As her belly grows more swollen by the day, Siwatu-Salama Ra frets about where she'll be when her water breaks. She's seven months pregnant. And, at 26, she's serving a two-year prison sentence for felonious assault and felony firearm convictions at Huron Valley Correctional Facility, the only correctional facility in Michigan that houses women, full of structural problems and overcrowding.
Of course, the courts have largely ignored the time-sensitive gravity of Ra's situation. A judge has already denied a request to postpone Ra's sentence until she gives birth. Ra's lawyers contend that she's faced mistreatment. During doctor's visits, guards shackle Ra to the bedposts, a practice that's illegal in Michigan.
But the case itself is so full of blind spots and complexities that it's difficult to tell who's who. The specifics remain hazy. The facts are spare: Ra brandished a gun at a neighbor whom she'd had an ongoing feud with, but she has a concealed handgun carry license, and the gun was not loaded, and it was legally purchased.
Michigan is a 'stand your ground' state, and Ra had, technically, been within her rights as a citizen on her own property defending herself.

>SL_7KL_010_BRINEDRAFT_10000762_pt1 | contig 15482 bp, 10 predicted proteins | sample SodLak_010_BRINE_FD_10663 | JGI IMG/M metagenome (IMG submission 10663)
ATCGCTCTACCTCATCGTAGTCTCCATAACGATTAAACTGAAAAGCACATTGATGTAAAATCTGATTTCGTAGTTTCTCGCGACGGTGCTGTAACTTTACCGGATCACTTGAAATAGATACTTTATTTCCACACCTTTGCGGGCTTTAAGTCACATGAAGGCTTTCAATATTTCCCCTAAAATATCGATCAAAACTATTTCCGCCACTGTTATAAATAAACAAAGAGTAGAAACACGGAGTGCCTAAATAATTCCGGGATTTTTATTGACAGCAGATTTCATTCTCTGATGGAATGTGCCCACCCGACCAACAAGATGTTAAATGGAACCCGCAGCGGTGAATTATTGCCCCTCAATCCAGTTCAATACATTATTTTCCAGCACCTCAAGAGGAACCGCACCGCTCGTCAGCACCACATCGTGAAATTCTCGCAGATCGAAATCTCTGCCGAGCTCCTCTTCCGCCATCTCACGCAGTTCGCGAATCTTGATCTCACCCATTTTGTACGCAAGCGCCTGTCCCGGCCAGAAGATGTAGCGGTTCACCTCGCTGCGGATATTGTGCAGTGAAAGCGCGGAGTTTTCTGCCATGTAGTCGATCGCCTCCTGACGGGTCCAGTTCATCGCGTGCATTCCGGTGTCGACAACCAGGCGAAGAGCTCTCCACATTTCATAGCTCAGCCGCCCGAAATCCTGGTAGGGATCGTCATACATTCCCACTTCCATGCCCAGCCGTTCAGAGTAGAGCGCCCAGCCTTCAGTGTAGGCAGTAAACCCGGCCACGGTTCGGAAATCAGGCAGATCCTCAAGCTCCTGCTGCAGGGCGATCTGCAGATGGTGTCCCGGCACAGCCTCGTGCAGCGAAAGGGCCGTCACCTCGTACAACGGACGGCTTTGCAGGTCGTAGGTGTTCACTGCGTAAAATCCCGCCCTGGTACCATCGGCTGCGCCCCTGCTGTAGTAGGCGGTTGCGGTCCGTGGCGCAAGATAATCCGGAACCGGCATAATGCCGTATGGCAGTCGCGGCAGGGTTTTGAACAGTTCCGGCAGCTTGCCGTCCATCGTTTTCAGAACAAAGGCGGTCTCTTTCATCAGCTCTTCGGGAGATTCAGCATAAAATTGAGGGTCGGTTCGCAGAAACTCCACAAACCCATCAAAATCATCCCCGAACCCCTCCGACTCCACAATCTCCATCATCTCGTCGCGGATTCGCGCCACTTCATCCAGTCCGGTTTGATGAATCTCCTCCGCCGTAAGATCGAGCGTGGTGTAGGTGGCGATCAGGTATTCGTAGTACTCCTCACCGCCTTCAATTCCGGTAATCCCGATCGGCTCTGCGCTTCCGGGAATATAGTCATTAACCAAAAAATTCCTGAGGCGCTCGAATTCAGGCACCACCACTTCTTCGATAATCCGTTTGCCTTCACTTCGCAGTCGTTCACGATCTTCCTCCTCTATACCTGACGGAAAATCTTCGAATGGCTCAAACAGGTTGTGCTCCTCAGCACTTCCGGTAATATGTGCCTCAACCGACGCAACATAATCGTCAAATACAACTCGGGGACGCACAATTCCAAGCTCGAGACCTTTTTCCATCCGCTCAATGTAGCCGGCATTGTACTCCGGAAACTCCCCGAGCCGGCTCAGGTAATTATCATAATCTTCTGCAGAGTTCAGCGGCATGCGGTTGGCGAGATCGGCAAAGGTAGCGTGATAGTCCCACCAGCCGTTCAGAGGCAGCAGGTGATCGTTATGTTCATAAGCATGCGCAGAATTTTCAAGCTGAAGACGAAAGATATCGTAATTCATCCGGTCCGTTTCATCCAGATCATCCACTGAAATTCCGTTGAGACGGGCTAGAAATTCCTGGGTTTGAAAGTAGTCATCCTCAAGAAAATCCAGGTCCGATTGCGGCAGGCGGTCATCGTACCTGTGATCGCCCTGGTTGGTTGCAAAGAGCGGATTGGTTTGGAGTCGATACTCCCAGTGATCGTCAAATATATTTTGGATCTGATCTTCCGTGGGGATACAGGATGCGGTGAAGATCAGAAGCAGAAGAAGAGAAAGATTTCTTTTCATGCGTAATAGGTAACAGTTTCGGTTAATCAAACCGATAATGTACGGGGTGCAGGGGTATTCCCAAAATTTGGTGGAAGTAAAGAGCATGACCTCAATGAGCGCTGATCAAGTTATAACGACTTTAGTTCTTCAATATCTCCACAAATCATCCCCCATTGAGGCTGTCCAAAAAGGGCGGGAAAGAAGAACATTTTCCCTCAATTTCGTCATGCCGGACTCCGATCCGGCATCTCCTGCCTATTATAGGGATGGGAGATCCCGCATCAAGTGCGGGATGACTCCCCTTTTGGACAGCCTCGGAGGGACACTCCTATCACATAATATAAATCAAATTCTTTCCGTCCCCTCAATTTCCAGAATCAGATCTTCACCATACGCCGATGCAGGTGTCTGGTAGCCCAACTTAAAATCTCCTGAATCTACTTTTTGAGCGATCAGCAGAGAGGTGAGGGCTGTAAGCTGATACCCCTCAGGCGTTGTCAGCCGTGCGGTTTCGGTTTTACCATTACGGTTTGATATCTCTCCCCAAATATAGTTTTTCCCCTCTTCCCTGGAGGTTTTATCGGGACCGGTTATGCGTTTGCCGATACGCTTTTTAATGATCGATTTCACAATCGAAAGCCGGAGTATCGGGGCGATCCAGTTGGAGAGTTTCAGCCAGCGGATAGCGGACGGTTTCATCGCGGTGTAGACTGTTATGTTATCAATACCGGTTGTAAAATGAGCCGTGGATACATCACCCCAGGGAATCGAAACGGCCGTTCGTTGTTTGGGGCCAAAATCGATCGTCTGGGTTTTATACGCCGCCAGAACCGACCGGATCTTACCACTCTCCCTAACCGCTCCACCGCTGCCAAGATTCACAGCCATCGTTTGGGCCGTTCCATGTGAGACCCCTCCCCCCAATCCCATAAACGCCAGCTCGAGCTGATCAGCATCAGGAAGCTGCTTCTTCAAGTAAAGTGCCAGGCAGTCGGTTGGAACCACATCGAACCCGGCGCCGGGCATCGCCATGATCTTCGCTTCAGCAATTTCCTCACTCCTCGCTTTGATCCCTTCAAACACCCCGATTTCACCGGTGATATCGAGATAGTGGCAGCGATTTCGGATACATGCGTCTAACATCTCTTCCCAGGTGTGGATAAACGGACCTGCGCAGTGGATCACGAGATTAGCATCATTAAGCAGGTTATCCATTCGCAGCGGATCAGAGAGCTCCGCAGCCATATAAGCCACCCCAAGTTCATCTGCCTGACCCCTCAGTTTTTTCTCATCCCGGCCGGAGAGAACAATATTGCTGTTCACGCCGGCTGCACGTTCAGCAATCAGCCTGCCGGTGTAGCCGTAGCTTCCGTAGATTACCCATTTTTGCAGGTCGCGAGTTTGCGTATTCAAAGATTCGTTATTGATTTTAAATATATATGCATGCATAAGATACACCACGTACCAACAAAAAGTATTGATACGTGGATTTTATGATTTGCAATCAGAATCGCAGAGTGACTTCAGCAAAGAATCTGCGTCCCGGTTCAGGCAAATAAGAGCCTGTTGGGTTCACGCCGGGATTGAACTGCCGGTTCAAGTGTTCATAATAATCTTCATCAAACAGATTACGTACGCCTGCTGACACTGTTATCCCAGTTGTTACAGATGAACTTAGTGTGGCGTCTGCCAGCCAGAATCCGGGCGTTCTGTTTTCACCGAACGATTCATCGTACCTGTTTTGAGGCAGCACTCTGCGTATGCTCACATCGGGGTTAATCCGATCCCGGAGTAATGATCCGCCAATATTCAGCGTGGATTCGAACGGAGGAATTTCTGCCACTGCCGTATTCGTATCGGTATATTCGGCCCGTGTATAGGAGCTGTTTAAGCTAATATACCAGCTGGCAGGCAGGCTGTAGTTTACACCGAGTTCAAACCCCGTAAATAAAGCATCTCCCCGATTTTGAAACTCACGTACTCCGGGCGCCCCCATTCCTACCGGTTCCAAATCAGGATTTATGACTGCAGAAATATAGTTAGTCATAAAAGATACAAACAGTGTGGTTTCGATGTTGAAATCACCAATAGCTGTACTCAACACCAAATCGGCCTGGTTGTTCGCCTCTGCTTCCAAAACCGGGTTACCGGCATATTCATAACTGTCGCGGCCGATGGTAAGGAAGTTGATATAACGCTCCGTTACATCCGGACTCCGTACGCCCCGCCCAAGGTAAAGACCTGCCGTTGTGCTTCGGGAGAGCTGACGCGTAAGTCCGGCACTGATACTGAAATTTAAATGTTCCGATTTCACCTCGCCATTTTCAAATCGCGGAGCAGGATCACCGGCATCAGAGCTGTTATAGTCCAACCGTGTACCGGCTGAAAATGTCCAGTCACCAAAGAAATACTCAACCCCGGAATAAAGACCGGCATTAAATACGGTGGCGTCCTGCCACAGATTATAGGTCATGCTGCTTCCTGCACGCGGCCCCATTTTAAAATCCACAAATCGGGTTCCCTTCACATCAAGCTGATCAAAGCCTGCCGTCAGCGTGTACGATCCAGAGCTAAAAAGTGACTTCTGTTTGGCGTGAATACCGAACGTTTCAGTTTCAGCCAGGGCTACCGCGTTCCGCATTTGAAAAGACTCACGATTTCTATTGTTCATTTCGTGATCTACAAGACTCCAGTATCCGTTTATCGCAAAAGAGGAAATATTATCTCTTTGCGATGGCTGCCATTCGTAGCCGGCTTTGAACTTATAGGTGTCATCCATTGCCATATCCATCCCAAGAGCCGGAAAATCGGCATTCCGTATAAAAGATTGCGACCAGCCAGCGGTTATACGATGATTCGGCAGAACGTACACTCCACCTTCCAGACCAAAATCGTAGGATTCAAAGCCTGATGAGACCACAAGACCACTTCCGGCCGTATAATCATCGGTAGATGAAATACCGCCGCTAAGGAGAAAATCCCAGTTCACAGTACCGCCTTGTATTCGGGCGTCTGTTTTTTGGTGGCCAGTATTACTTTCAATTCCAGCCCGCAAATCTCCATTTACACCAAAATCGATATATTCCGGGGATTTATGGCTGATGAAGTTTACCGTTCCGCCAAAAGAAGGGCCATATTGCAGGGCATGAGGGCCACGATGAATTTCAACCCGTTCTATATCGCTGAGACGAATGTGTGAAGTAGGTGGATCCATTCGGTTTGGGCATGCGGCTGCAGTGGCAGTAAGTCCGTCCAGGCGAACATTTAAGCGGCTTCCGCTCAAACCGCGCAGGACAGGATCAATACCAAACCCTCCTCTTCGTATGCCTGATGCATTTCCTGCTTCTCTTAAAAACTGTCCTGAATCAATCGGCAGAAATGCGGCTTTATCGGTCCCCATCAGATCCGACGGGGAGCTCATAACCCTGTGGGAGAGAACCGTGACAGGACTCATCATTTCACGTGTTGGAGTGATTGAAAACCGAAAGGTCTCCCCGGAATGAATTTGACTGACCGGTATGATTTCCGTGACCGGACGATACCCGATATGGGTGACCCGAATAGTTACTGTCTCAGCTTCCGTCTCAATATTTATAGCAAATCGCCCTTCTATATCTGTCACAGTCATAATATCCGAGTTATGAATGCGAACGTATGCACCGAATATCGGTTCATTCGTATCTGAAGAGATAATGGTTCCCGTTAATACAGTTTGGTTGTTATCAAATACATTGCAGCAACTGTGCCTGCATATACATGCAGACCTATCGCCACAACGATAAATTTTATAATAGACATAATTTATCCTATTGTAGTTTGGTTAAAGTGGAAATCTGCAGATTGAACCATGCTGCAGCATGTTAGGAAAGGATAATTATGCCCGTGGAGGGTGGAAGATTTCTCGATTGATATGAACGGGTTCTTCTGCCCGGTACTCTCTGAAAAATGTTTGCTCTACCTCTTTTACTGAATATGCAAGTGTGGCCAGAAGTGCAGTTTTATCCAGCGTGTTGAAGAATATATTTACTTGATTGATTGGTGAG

Michigan is a “stand your ground" state, and Ra had, technically, been within her rights as a citizen on her own property defending herself. The problem is, her neighbor filed her report first. And in Detroit, the first person to file a report gets to become the “victim" in a legal dispute.
Much of the MSM has attacked "mainstream pro-gun groups, including the National Rifle Association," for being, in their words, "dispiritingly quiet about the incident — through the 'stand your ground' law in place in Michigan, passed in 2006, was made possible by a group working in close contact with the NRA." Which is like blaming the fire department for putting out a fire.
Part of what's made the case so difficult to dissect is that Ra herself by no means fits no hard-and-fast category: She's black, she's Muslim, she's an environmental activist. A mother, a gun-owner, although the gun wasn't even loaded.